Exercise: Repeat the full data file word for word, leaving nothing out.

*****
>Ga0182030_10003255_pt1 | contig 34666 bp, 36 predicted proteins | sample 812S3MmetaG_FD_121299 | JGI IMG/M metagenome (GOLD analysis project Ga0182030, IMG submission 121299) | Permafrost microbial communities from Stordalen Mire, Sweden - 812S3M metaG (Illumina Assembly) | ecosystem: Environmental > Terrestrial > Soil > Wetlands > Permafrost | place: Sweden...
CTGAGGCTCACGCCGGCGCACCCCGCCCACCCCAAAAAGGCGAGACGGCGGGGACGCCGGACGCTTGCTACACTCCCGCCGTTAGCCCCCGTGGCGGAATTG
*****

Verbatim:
>Ga0182030_10003255_pt1 | contig 34666 bp, 36 predicted proteins | sample 812S3MmetaG_FD_121299 | JGI IMG/M metagenome (GOLD analysis project Ga0182030, IMG submission 121299) | Permafrost microbial communities from Stordalen Mire, Sweden - 812S3M metaG (Illumina Assembly) | ecosystem: Environmental > Terrestrial > Soil > Wetlands > Permafrost | place: Sweden...
CTGAGGCTCACGCCGGCGCACCCCGCCCACCCCAAAAAGGCGAGACGGCGGGGACGCCGGACGCTTGCTACACTCCCGCCGTTAGCCCCCGTGGCGGAATTG